Invites to holiday parties are starting to freely flow, which means the cocktails soon will be too. And there's nothing wrong with drinking in some holiday spirits, right?
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Well, according to a survey by Caron Treatment Centers lots of us use holiday parties as an excuse to binge drink -- and that's where the trouble (and the embarrassment) comes in, warns Glamour Magazine.
The survey found that 60 percent of respondents have seen inappropriate behavior by someone at family or workplace parties, and 50 percent have witnessed a co-worker or supervisor share inappropriate details about themselves (or their colleagues).
And because you really don't want to be that person everyone's talking about the next day, Dr. Harris B. Straytner, vice president of Caron Treatment Centers and New York regional clinical director, has these tips for healthily handling the cocktail situation -- while still having fun.
• Before and during the party, eat a balanced meal filled with nutrients and vitamins. Drinking on an empty stomach is never a good idea. "It's a good idea to go heavier on starches to help absorb the alcohol," Straytner says.
• Avoid salt (it will trigger thirst and make you drink more), and stay away from greasy foods (which can upset your stomach).
• Drink noncarbonated water. "A good rule of thumb is eight ounces of water for every drink," he says.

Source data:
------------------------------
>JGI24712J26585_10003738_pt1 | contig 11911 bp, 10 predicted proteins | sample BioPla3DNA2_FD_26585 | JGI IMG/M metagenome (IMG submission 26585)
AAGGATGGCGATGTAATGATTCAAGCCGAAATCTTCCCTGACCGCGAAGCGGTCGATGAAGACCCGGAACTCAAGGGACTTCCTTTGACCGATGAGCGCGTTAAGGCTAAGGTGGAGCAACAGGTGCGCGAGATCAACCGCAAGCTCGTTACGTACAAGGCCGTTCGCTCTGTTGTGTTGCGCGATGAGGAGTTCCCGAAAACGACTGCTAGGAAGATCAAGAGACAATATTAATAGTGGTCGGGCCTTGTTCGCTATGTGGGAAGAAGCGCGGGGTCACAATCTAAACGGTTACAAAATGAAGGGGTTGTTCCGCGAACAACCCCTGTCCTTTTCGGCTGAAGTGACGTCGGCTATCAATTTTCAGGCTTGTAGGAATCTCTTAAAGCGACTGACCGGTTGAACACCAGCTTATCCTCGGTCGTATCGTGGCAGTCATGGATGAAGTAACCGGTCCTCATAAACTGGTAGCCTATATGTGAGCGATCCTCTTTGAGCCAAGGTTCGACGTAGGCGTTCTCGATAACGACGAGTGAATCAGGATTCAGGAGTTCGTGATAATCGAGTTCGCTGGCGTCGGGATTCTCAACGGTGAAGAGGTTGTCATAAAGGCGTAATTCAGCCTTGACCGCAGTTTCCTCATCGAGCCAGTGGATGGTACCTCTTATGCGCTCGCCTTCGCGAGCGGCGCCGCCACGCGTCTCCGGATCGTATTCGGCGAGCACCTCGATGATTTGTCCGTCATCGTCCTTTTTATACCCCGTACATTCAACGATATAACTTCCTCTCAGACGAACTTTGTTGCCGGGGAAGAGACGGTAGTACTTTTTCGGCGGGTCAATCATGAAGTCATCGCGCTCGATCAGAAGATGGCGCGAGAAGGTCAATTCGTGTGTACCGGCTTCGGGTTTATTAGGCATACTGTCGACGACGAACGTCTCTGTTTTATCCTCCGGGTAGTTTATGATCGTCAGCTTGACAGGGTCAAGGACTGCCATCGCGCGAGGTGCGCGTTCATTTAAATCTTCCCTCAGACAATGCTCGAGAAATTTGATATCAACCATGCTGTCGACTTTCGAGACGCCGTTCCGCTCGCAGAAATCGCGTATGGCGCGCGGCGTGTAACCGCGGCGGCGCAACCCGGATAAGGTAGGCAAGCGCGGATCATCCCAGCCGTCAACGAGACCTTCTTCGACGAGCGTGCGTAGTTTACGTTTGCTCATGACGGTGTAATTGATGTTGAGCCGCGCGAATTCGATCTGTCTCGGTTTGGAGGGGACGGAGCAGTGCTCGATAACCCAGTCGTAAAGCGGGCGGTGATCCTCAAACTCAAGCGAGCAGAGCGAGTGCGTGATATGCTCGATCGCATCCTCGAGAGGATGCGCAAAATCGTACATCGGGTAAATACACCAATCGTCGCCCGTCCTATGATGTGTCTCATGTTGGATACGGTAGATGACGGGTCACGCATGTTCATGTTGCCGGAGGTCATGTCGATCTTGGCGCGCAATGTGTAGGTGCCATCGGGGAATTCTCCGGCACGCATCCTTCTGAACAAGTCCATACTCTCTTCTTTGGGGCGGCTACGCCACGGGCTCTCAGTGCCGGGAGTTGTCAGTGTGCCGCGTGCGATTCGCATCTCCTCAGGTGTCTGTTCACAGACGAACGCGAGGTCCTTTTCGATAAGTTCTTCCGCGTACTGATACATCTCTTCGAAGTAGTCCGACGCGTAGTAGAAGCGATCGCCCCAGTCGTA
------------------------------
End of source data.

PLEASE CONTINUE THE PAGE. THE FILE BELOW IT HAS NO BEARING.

• Don't drink coffee. "It's a misconception that coffee helps you sober up -- it only results in a wide-awake intoxicated state," Straytner says.
• Avoid champagne or other bubbly cocktails will get you tipsy faster. Forgo dark spirits (whiskey, brandy)." Your liver has a tough time metabolizing them due to certain chemical toxins they contain," he says. Also avoid super-sweet drinks (like cocktails made with fruit punch), which can lead to hypoglycemia and dizziness.
• Don't have more than one or two drinks over the course of one or two hours.
Forty-four percent of Caron's survey respondents thought that having three or more drinks during a holiday party was OK if the person could "hold their liquor" and had no intention of driving.
But, says Straytner: "Consider that one and a half ounces of hard liquor is equivalent to a 12-ounce can of beer, and both are equal to between four to five ounces of wine," he says. "So anywhere between four and seven drinks -- such as vodka -- may be considered 'acceptable' to drink at one time, but this is a dangerous misconception."